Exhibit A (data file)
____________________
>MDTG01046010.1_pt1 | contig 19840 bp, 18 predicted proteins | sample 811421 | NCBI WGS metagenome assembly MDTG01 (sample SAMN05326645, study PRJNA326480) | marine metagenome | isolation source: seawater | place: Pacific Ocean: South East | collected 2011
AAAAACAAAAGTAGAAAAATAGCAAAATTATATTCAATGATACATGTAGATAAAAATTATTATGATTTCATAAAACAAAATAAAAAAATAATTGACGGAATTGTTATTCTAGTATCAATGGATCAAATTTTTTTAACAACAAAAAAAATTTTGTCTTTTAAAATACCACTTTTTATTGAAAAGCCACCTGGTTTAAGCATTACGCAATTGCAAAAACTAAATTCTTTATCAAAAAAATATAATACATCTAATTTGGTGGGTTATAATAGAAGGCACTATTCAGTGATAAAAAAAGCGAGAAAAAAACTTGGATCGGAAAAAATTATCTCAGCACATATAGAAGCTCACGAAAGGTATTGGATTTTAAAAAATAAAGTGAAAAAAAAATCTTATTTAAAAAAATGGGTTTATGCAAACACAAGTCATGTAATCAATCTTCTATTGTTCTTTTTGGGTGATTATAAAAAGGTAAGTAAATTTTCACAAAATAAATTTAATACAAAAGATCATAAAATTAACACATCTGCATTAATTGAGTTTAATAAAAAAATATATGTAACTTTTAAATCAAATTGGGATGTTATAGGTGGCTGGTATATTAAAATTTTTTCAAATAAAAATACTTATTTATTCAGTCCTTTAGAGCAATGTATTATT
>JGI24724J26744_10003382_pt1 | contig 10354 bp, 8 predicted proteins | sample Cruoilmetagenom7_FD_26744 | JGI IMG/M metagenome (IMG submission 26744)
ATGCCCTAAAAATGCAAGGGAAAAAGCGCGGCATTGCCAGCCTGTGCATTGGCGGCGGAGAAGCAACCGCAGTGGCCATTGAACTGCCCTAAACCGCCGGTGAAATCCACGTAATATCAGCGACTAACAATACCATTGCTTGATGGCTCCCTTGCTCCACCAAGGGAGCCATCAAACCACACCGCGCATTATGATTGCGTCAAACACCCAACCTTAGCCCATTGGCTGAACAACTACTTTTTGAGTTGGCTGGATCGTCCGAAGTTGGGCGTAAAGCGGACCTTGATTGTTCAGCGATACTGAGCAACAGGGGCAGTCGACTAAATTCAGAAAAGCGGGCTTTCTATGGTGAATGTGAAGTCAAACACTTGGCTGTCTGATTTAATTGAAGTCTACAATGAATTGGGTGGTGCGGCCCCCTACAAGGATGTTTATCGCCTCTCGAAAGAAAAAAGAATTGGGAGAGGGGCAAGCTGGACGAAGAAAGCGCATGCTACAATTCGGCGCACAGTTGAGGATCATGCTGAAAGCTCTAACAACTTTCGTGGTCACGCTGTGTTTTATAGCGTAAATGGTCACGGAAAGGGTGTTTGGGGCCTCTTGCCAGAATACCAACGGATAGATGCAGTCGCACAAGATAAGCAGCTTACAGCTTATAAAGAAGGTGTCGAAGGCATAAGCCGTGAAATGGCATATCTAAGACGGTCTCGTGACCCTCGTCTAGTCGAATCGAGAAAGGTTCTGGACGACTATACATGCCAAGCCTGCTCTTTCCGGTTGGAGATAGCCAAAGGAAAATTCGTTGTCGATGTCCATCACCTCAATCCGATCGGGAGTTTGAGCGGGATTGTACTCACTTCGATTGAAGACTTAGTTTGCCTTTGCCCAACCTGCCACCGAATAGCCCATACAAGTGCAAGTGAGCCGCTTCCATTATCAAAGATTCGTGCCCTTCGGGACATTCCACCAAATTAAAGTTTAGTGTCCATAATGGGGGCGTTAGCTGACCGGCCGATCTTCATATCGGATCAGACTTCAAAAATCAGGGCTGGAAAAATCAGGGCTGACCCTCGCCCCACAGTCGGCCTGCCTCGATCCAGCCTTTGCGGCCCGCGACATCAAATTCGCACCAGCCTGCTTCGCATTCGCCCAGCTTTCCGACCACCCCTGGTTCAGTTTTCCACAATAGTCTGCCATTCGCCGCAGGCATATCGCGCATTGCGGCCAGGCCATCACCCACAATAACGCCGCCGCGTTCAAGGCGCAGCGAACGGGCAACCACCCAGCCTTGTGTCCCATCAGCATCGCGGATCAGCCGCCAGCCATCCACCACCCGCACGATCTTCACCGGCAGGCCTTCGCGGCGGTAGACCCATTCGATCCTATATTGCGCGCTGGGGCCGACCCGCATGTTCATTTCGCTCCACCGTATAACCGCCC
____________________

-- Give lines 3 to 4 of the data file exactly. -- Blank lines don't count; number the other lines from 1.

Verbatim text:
>JGI24724J26744_10003382_pt1 | contig 10354 bp, 8 predicted proteins | sample Cruoilmetagenom7_FD_26744 | JGI IMG/M metagenome (IMG submission 26744)
ATGCCCTAAAAATGCAAGGGAAAAAGCGCGGCATTGCCAGCCTGTGCATTGGCGGCGGAGAAGCAACCGCAGTGGCCATTGAACTGCCCTAAACCGCCGGTGAAATCCACGTAATATCAGCGACTAACAATACCATTGCTTGATGGCTCCCTTGCTCCACCAAGGGAGCCATCAAACCACACCGCGCATTATGATTGCGTCAAACACCCAACCTTAGCCCATTGGCTGAACAACTACTTTTTGAGTTGGCTGGATCGTCCGAAGTTGGGCGTAAAGCGGACCTTGATTGTTCAGCGATACTGAGCAACAGGGGCAGTCGACTAAATTCAGAAAAGCGGGCTTTCTATGGTGAATGTGAAGTCAAACACTTGGCTGTCTGATTTAATTGAAGTCTACAATGAATTGGGTGGTGCGGCCCCCTACAAGGATGTTTATCGCCTCTCGAAAGAAAAAAGAATTGGGAGAGGGGCAAGCTGGACGAAGAAAGCGCATGCTACAATTCGGCGCACAGTTGAGGATCATGCTGAAAGCTCTAACAACTTTCGTGGTCACGCTGTGTTTTATAGCGTAAATGGTCACGGAAAGGGTGTTTGGGGCCTCTTGCCAGAATACCAACGGATAGATGCAGTCGCACAAGATAAGCAGCTTACAGCTTATAAAGAAGGTGTCGAAGGCATAAGCCGTGAAATGGCATATCTAAGACGGTCTCGTGACCCTCGTCTAGTCGAATCGAGAAAGGTTCTGGACGACTATACATGCCAAGCCTGCTCTTTCCGGTTGGAGATAGCCAAAGGAAAATTCGTTGTCGATGTCCATCACCTCAATCCGATCGGGAGTTTGAGCGGGATTGTACTCACTTCGATTGAAGACTTAGTTTGCCTTTGCCCAACCTGCCACCGAATAGCCCATACAAGTGCAAGTGAGCCGCTTCCATTATCAAAGATTCGTGCCCTTCGGGACATTCCACCAAATTAAAGTTTAGTGTCCATAATGGGGGCGTTAGCTGACCGGCCGATCTTCATATCGGATCAGACTTCAAAAATCAGGGCTGGAAAAATCAGGGCTGACCCTCGCCCCACAGTCGGCCTGCCTCGATCCAGCCTTTGCGGCCCGCGACATCAAATTCGCACCAGCCTGCTTCGCATTCGCCCAGCTTTCCGACCACCCCTGGTTCAGTTTTCCACAATAGTCTGCCATTCGCCGCAGGCATATCGCGCATTGCGGCCAGGCCATCACCCACAATAACGCCGCCGCGTTCAAGGCGCAGCGAACGGGCAACCACCCAGCCTTGTGTCCCATCAGCATCGCGGATCAGCCGCCAGCCATCCACCACCCGCACGATCTTCACCGGCAGGCCTTCGCGGCGGTAGACCCATTCGATCCTATATTGCGCGCTGGGGCCGACCCGCATGTTCATTTCGCTCCACCGTATAACCGCCC